We’ve all seen those rap stars with a mouth full of glitter and bling which are often times referred to as their “Grill”. But apparently this mouth full of money isn’t a new thing as they may assume.
If we go back in time some 2,500 years, evidence has been found to show that these ancient grills, bling found in teeth, were a normal part of “dentistry” of ancient times. Evidently there were skilled “dentists” available to do this flashy work for Native Americans of the ancient.
The Grills of Southern North America
In Mexico’s National Institute of Anthropology and History there is a huge collection of teeth that have been examined which contain stylish alterations thought to be a fashion trend of way back. Within this collection of teeth you may see grooves, notches and semiprecious gems and stones embedded in them. The work was done directly on the teeth themselves and appeared to have holes drilled into the facing of them for the gems and stones to be inserted into.
Now if you ask me, that sounds like a very painful experience, especially considering the fact that anesthesia was probably not one of their best skills during that time. Could you just imagine the crude system of notching and digging away at the enamel that was done in order to make room for the stones?
Where most of these teeth originated is not well known by the scientists. But they are believed to belong to people from before the Spanish conquests of the 1500s. These would be people living in the Mesoamerican region and consisted mainly of men. According to Jose Concepcion Jimenez of the institute, these “grills” weren’t meant as an identifier of social status, rather simple (or complex) decorations.
A further study shows that the royal parties such as the Red Queen (a mummy from the temple in Palenque) showed no signs at all of ever having any kind of bling inserted into her teeth.
If these fashionable dentistry techniques were done as a sign of social status, then they would surely be popular amongst royalty. Not only have signs of decorative teeth been discovered, but also evidence of ceremonial dentures were found.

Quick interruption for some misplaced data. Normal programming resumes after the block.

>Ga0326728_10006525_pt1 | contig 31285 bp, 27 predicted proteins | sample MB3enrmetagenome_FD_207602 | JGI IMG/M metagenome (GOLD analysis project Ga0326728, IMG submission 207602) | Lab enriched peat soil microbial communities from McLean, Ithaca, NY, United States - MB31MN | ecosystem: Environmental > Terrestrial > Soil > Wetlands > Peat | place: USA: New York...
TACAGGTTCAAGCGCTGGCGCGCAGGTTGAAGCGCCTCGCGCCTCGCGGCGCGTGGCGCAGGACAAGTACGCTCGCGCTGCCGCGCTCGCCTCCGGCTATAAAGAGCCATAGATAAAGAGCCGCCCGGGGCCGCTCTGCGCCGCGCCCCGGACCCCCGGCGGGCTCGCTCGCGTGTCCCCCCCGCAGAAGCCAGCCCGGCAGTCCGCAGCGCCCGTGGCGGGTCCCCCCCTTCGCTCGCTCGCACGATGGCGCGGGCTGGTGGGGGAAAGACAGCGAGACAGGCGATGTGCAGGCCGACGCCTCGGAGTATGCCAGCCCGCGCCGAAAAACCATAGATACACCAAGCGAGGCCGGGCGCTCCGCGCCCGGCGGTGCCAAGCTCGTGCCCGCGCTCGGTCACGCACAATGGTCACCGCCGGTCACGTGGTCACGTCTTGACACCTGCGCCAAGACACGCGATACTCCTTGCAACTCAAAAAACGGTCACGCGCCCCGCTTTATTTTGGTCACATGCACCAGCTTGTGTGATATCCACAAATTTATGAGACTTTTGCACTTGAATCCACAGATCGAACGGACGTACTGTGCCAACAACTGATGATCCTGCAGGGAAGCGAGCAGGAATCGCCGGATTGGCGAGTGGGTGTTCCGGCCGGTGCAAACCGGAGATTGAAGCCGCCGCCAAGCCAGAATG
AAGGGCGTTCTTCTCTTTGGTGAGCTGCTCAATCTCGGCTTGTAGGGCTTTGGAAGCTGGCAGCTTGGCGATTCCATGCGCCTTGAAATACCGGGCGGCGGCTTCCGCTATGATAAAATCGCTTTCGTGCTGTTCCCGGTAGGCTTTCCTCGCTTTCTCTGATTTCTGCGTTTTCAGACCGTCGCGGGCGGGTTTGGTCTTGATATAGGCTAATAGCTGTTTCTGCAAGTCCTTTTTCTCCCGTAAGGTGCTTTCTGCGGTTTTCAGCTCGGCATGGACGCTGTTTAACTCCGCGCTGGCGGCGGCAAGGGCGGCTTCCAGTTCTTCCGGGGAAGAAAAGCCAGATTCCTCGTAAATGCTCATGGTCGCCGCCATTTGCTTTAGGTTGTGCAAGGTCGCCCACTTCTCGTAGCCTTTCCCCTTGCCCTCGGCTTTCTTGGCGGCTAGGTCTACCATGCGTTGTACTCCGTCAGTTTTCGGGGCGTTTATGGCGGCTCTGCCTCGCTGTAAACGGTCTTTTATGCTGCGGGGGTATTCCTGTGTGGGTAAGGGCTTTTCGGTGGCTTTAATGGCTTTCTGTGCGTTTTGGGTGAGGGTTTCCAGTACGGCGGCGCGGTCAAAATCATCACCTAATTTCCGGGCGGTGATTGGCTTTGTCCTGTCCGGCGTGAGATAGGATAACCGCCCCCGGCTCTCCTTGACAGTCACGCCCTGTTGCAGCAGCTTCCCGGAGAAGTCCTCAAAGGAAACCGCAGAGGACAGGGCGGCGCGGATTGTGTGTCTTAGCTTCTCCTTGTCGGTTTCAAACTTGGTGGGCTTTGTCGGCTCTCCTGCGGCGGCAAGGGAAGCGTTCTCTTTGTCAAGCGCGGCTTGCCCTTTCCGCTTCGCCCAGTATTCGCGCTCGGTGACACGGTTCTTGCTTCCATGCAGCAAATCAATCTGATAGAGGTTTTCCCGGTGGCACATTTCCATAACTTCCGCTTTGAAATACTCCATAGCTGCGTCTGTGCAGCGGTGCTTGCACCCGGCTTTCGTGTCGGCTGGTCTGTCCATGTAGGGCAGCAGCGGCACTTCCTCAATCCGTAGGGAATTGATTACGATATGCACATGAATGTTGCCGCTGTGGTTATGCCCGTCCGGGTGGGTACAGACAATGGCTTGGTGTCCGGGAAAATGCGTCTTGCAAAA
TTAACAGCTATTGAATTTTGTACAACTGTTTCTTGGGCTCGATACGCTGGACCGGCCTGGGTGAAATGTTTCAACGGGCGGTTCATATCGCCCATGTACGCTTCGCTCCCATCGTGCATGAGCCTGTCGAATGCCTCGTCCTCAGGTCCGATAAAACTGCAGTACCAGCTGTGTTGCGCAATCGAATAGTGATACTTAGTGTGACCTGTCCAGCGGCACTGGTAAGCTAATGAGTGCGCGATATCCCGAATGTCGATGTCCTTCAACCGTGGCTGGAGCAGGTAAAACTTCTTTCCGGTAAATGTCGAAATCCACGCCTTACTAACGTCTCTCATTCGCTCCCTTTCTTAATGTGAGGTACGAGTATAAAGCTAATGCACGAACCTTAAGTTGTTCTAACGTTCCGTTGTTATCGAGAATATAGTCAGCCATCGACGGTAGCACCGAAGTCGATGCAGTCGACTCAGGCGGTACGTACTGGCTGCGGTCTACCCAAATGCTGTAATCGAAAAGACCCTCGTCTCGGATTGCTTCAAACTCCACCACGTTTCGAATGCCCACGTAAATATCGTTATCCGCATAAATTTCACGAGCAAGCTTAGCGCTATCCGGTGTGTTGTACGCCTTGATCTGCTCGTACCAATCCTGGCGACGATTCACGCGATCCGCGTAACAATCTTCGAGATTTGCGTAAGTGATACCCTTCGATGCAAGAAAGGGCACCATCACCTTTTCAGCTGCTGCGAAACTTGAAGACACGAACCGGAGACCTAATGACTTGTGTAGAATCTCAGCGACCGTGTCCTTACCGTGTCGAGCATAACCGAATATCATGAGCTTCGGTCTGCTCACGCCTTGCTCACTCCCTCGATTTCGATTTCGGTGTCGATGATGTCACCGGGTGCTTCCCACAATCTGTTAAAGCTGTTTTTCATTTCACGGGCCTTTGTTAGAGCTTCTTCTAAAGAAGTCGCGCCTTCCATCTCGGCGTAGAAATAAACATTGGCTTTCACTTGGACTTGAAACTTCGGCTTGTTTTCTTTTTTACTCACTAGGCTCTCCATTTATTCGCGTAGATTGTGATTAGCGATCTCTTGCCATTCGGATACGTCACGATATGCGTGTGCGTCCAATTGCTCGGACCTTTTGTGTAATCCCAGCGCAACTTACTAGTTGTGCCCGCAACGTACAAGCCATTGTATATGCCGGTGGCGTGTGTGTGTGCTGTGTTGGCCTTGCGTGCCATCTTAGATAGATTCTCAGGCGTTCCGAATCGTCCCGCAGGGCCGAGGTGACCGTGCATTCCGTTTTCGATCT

How Were the Teeth Drilled
Evidently the early “dentists” were using stones known as obsidian to drill into the teeth of their patients (victims). These obsidians were inserted onto a drill-like device and were capable of puncturing through bone. Nothing about that sounds like much fun to me, I bet there was a lot of squirming and fighting going on during those procedures.
Once they had the holes punctured into the teeth, they would then take an adhesive made from natural resins and adhere the stones and gems into the holes they’d made. Scientists say that these resins, similar to tree sap, were mixed with other things like crushed bone and some other chemicals to create their “glue” for the process.
But we must keep in mind that in order to do this procedure properly, the ancient “dentists” would surely have some extensive knowledge of tooth anatomy and would of studied them quite a bit to prevent any disasters from happening. One things for certain, I would of hated to be a test patient during the learning process! But once their process was perfected, they were capable of drilling into the teeth without harming the pulp or nerves inside the teeth.
Plus seeing how most of these tooth artifacts were found with the gem stones still in place suggests that they were pretty good about not breaking the teeth or causing infection which would lead to decay.
Most of the “grills” found in the mouth of people bold enough to wear them in this day and age are fully removable. There are some that can be adhered to the teeth for a more permanent application, but I think drilling for the pure purpose of decoration is definitely a thing of the past.
Is it possible there may be more to all this then what we know? Could these gem studded teeth be nothing more than just decoration, or do you think they could of been for ceremonial or religious purposes?